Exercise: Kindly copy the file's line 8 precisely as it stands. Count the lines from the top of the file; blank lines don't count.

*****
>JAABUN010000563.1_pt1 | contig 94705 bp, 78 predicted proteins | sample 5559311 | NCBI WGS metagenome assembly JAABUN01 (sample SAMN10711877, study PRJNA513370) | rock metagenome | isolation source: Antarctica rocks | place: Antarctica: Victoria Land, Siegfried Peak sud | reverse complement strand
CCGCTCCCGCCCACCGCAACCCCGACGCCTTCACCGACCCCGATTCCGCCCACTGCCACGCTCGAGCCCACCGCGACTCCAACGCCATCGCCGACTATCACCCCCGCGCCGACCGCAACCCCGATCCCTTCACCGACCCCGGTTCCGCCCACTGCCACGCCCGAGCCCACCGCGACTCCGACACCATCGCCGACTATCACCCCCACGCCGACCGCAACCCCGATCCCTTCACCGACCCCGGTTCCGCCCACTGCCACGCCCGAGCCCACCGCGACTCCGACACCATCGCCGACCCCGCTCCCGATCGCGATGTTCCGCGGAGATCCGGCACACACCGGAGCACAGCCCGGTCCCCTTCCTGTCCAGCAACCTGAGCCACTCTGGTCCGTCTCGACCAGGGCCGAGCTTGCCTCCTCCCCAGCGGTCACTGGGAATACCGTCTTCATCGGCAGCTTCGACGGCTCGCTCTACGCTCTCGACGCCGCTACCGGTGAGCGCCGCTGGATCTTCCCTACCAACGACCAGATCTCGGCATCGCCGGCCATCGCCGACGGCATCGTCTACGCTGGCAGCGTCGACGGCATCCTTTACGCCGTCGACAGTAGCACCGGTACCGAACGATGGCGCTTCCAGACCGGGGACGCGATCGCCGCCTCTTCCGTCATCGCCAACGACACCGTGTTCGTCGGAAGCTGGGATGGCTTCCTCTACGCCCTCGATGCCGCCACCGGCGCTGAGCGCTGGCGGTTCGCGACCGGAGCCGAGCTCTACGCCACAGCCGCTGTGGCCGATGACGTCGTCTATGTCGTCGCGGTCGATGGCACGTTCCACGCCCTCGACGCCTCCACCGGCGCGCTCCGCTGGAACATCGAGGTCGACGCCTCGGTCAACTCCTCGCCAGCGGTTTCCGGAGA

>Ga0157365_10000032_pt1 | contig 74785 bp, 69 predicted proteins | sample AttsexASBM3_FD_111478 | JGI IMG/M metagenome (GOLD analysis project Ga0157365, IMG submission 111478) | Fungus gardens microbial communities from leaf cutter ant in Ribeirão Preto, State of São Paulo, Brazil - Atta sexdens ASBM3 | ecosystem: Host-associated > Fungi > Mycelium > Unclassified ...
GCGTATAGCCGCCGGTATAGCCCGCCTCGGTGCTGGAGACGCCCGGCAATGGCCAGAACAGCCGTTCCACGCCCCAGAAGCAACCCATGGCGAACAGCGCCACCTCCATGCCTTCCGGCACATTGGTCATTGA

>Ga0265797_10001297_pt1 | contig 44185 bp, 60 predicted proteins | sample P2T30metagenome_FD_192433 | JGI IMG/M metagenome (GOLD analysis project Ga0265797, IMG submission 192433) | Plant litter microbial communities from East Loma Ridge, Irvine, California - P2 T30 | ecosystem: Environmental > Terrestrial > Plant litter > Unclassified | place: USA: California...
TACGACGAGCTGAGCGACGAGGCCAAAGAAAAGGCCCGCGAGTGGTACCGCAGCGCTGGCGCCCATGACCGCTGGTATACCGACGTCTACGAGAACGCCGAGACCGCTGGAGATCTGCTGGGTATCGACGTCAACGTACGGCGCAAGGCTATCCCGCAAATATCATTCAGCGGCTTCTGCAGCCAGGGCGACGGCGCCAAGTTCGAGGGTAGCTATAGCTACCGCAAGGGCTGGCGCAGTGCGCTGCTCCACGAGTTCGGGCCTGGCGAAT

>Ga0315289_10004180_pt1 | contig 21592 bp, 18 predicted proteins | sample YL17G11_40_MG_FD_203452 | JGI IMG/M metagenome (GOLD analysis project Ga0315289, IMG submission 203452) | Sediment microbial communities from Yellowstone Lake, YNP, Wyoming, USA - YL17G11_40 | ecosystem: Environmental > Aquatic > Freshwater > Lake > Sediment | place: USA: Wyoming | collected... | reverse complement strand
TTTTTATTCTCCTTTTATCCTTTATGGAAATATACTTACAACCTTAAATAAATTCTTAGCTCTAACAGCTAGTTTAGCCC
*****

TTTTTATTCTCCTTTTATCCTTTATGGAAATATACTTACAACCTTAAATAAATTCTTAGCTCTAACAGCTAGTTTAGCCC